by Kenneth Ujevich
The purpose of this experiment was to determine the likelihood of encountering characteristic gunshot residue (GSR) particles in an open environment. This likelihood could affect the results of GSR testing if encountering these characteristic particles turned out to be a relatively common event. “Characteristic” GSR particles are defined as those that contain the elements lead, antimony, and barium, and are spheroidal in shape ranging in size from 0.5 micrometers to 5.0 micrometers in diameter. Other particles that could be considered consistent with GSR were particles that had some combination of two of the three previously listed elements. To test for these particles, 100 upper outer garments were collected in connection to non-firearm related offenses and submitted to a forensic laboratory for examination. 98 of the 100 garments did not contain any of the characteristic 3-component particles. Of the two that did, one contained only 1 characteristic particle while the other contained only 2 particles. When testing for the other particles, 97 garments had 6 or fewer particles present, while the remaining three individual garments had 7, 8, and 22 particles present, respectively. Given the data, the probability of finding one or two 3-component particles on clothing is of the order of 0.02, with the probability of finding more being significantly less than this. The fabric of clothing trapping GSR particles make it more likely that they would be present on clothing than on hands, but the data still shows that this would be a relatively uncommon event.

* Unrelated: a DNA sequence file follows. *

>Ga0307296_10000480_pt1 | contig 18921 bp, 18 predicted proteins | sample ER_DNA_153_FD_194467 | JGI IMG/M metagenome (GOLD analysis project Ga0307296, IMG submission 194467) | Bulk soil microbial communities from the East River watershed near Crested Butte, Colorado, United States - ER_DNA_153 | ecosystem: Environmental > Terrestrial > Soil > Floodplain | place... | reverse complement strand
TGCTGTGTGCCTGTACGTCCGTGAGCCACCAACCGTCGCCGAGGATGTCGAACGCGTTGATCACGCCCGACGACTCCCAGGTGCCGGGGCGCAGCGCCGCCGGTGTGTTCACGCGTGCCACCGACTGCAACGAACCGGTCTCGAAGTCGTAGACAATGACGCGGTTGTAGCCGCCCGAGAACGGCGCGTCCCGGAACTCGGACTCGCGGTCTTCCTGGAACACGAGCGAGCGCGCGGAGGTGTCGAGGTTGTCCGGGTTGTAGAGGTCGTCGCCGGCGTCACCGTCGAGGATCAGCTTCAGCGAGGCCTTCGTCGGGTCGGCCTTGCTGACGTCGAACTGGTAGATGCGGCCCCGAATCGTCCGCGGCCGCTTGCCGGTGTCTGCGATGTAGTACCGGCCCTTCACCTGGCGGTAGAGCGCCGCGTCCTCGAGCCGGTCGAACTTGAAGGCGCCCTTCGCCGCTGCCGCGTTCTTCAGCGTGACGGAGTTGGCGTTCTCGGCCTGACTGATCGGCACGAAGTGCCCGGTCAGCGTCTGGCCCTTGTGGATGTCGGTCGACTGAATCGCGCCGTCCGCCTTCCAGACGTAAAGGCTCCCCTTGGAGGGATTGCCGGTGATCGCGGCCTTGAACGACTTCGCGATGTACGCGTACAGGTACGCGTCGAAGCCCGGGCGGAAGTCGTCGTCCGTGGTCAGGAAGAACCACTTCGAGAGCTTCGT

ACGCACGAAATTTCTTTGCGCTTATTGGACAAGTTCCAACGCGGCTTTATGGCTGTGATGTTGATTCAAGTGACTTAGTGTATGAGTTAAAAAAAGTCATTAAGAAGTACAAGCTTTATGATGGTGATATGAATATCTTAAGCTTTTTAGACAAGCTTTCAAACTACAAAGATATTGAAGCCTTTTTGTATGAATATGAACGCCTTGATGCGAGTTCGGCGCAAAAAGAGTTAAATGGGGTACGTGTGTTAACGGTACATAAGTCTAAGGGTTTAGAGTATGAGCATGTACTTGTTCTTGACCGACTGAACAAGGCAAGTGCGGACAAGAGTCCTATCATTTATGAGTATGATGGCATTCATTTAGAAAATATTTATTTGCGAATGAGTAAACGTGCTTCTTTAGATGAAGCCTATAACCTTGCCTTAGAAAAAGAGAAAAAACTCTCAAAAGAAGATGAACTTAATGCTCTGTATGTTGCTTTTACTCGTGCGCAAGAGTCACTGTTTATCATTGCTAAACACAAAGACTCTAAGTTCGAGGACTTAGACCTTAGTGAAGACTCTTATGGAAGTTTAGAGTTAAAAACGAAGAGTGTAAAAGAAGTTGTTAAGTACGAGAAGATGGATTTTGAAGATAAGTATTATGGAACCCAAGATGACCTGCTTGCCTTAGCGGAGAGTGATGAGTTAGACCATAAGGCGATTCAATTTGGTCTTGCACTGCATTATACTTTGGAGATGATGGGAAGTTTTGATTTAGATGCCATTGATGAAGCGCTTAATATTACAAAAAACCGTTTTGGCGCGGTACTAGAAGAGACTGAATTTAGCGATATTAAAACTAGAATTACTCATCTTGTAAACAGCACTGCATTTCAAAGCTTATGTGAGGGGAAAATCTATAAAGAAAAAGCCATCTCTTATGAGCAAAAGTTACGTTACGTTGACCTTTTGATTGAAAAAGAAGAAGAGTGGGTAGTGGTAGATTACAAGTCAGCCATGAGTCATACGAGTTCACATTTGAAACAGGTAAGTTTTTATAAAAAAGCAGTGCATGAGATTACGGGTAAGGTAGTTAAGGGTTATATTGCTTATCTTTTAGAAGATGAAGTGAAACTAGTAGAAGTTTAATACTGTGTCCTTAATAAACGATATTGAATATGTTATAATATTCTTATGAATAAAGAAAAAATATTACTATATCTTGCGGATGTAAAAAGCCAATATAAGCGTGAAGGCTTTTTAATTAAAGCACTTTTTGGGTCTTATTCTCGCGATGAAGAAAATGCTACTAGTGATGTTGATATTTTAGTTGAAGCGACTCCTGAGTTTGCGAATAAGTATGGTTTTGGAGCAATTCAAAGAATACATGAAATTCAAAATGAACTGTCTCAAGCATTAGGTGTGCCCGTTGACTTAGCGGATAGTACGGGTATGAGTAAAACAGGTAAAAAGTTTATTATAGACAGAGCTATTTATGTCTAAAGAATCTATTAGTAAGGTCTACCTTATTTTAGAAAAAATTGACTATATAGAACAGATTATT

Thomas J. Hannigan, Sean D. McDermott, Claire M. Greaney, John O’Shaughnessy, Cliona M. O’Brien. “Evaluation of gunshot residue (GSR) evidence: Surveys of prevalence of GSR on clothing and frequency of residue types.” Forensic Science International, Volume 257, December 2015, Pages 177-181, ISSN 0379-0738, http://dx.doi.org/10.1016/j.forsciint.2015.08.003.